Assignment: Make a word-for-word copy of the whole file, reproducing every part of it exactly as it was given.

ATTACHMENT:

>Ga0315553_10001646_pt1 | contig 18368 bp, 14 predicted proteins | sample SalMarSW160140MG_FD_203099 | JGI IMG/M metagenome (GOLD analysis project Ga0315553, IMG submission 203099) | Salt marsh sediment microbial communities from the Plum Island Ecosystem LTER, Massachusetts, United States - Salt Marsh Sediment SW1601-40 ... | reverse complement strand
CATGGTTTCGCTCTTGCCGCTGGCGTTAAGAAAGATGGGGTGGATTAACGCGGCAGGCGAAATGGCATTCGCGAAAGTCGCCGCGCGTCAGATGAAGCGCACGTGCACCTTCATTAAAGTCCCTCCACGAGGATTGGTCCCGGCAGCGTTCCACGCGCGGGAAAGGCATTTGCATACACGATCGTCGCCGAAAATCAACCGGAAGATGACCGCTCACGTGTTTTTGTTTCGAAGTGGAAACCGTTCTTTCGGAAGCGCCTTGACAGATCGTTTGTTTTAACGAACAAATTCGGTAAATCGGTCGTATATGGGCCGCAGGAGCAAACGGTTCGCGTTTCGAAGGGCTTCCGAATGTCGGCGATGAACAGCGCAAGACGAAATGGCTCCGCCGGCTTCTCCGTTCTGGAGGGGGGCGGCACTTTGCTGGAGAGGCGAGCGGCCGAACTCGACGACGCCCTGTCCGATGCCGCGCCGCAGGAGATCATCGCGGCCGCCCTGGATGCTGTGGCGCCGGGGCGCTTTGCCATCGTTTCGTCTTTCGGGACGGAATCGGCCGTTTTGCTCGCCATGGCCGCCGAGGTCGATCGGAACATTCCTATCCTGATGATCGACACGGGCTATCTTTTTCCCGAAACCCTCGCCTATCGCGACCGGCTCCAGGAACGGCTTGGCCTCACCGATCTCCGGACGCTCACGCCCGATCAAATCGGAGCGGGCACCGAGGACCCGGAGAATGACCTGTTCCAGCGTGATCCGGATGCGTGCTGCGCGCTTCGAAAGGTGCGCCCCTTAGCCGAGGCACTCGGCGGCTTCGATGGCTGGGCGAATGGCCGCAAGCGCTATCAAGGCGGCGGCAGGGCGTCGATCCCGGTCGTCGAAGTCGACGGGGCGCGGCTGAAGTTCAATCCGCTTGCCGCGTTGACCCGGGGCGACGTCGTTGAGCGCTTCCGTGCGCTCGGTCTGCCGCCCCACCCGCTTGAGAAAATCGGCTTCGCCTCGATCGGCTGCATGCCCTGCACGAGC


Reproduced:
>Ga0315553_10001646_pt1 | contig 18368 bp, 14 predicted proteins | sample SalMarSW160140MG_FD_203099 | JGI IMG/M metagenome (GOLD analysis project Ga0315553, IMG submission 203099) | Salt marsh sediment microbial communities from the Plum Island Ecosystem LTER, Massachusetts, United States - Salt Marsh Sediment SW1601-40 ... | reverse complement strand
CATGGTTTCGCTCTTGCCGCTGGCGTTAAGAAAGATGGGGTGGATTAACGCGGCAGGCGAAATGGCATTCGCGAAAGTCGCCGCGCGTCAGATGAAGCGCACGTGCACCTTCATTAAAGTCCCTCCACGAGGATTGGTCCCGGCAGCGTTCCACGCGCGGGAAAGGCATTTGCATACACGATCGTCGCCGAAAATCAACCGGAAGATGACCGCTCACGTGTTTTTGTTTCGAAGTGGAAACCGTTCTTTCGGAAGCGCCTTGACAGATCGTTTGTTTTAACGAACAAATTCGGTAAATCGGTCGTATATGGGCCGCAGGAGCAAACGGTTCGCGTTTCGAAGGGCTTCCGAATGTCGGCGATGAACAGCGCAAGACGAAATGGCTCCGCCGGCTTCTCCGTTCTGGAGGGGGGCGGCACTTTGCTGGAGAGGCGAGCGGCCGAACTCGACGACGCCCTGTCCGATGCCGCGCCGCAGGAGATCATCGCGGCCGCCCTGGATGCTGTGGCGCCGGGGCGCTTTGCCATCGTTTCGTCTTTCGGGACGGAATCGGCCGTTTTGCTCGCCATGGCCGCCGAGGTCGATCGGAACATTCCTATCCTGATGATCGACACGGGCTATCTTTTTCCCGAAACCCTCGCCTATCGCGACCGGCTCCAGGAACGGCTTGGCCTCACCGATCTCCGGACGCTCACGCCCGATCAAATCGGAGCGGGCACCGAGGACCCGGAGAATGACCTGTTCCAGCGTGATCCGGATGCGTGCTGCGCGCTTCGAAAGGTGCGCCCCTTAGCCGAGGCACTCGGCGGCTTCGATGGCTGGGCGAATGGCCGCAAGCGCTATCAAGGCGGCGGCAGGGCGTCGATCCCGGTCGTCGAAGTCGACGGGGCGCGGCTGAAGTTCAATCCGCTTGCCGCGTTGACCCGGGGCGACGTCGTTGAGCGCTTCCGTGCGCTCGGTCTGCCGCCCCACCCGCTTGAGAAAATCGGCTTCGCCTCGATCGGCTGCATGCCCTGCACGAGC